Compounding: How do new rules affect you?

Published on
Gloved hands hold a mortar and pestle with white substance inside.

The U.S. Food and Drug Administration has announced that in April it will begin phasing in inspectional activities in relation to Guidance for Industry #256, Compounding Animal Drugs from Bulk Drug Substances.  

In this guidance, the FDA specifies the circumstances in which it plans to exercise enforcement discretion for relevant violations of the federal Food, Drug, and Cosmetic Act for drug approval, labeling, and manufacturing. This means that although compounding from bulk substances for animal patients is still considered illegal, pharmacists and veterinarians may compound drugs in this way, without concern for enforcement action, provided they follow the guidance and adhere to certain criteria. 

When it comes to enforcement, the FDA indicates it has no plans to inspect veterinary care facilities that do not compound animal drugs from bulk drug substances. Rather, it anticipates a limited number of inspections of state-licensed pharmacies. With regard to those inspections, the FDA indicates it will “afford individuals and firms an opportunity to voluntarily take appropriate and corrective action prior to the initiation of enforcement action.” 

The FDA also does not intend to conduct routine inspections of federally registered outsourcing facilities that compound drugs until it provides clarification on how GFI #256 applies to them. 

What you need to know

To understand how GFI #256 may impact your own prescribing and dispensing practices, check out the extensive resources at These include details of how the guidance affects veterinarians, FAQs, a new one-page summary of key points, and a free webinar led by FDA veterinarian Dr. Amber McCoig.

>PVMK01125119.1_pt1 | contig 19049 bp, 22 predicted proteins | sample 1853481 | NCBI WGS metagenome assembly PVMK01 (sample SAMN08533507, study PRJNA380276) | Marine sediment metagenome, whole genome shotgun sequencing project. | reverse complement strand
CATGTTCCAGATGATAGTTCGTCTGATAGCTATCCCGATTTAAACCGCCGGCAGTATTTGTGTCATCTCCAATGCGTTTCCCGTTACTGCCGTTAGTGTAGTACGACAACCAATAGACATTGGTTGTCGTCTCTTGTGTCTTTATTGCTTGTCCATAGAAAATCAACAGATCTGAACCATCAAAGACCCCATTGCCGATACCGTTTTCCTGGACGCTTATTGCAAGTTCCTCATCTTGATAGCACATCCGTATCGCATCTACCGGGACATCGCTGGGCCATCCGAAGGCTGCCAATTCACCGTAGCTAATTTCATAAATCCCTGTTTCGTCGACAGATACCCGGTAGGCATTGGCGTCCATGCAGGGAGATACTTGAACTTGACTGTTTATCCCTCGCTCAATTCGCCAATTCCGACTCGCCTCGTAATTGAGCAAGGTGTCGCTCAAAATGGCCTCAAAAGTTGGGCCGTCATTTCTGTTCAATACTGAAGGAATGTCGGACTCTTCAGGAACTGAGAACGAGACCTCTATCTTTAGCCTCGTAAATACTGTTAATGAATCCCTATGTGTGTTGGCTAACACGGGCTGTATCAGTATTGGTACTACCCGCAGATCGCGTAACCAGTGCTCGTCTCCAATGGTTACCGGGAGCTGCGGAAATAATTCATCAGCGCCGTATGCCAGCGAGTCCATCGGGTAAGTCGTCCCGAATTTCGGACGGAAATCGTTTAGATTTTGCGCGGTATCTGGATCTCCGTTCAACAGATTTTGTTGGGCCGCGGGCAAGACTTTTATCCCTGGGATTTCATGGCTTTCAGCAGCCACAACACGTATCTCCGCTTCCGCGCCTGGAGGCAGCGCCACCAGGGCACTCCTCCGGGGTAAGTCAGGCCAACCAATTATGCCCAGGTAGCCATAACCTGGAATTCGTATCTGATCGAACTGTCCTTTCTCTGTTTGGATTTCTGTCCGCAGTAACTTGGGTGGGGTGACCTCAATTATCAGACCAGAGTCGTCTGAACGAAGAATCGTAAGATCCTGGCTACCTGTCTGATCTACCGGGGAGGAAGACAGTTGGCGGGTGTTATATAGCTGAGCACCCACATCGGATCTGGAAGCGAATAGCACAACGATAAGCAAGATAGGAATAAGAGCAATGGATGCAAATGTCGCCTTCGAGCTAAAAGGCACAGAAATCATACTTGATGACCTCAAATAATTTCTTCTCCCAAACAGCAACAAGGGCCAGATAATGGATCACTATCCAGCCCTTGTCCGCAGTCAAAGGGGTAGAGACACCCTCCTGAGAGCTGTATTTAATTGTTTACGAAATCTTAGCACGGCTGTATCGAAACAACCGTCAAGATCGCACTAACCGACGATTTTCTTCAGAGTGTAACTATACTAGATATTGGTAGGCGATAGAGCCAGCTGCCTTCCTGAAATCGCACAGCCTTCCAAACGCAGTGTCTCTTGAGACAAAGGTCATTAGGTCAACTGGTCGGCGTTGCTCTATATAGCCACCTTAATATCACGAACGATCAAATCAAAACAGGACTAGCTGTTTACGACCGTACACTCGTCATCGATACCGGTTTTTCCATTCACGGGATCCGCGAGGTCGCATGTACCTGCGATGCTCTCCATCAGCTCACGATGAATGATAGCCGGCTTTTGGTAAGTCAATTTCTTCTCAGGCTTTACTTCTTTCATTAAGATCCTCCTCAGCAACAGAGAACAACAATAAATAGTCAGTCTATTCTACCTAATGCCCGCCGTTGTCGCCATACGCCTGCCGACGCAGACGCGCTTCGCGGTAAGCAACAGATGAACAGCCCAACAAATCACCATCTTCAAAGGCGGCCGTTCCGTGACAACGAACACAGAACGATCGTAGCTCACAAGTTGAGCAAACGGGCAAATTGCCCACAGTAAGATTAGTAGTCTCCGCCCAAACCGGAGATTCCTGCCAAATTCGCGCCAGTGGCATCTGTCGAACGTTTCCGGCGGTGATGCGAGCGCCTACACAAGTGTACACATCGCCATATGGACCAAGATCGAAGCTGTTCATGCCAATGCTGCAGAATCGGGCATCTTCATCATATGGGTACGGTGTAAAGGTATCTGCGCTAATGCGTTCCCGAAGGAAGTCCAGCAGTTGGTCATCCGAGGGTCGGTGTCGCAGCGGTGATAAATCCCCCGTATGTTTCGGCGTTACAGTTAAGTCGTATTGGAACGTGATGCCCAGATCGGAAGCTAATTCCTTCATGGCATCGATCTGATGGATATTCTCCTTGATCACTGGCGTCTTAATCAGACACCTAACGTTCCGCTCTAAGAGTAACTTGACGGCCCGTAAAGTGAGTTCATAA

You’ll also find information about how the AVMA advocated on behalf of veterinarians throughout the FDA’s process of developing this guidance. AVMA made clear to the regulators the nuances and importance of veterinary access to compounding, including from bulk drug substances.

Championing veterinary needs

The AVMA actively works with the FDA to ensure that veterinarians have medically appropriate access to compounded drugs, including those prepared from bulk drug substances, and that veterinary access is not unduly burdensome. The Association will continue to advocate for changes if implementation of the guidance does not meet veterinarians’ needs.


hope for common sense access

I hope we can continue to get access to the medicines we need to treat animals , using qualified ,even out of state, compounding pharmacies. And dispence the entire amount the vet thinks is needed. That is a common sense guideline that noone can argue against.

My dogs compound medicine

Just learned I can no longer purchase my dogs medicine from my Vet. Instead I have been directed to a pharmacy, won't say the name...but they are charging $9 for shipping a small bottle to me....on top of the cost of course. It appears to me the only ones benefiting here is 'Big Pharma'!! As usual....

Jennifer McKnight
November 15, 2023 Permalink

Medicine no longer available

I have just been informed by Covetrus due to the compounding guidelines they can no longer produce my dog's medication. These guidelines were being passed several months ago and I was only notified today. I am at a loss on what to do to get the medication and have left messages for my Vet

Compounded meds for dogs

There are pharmacies available that can compound your pets medication. You'll need your vet to send them a script.

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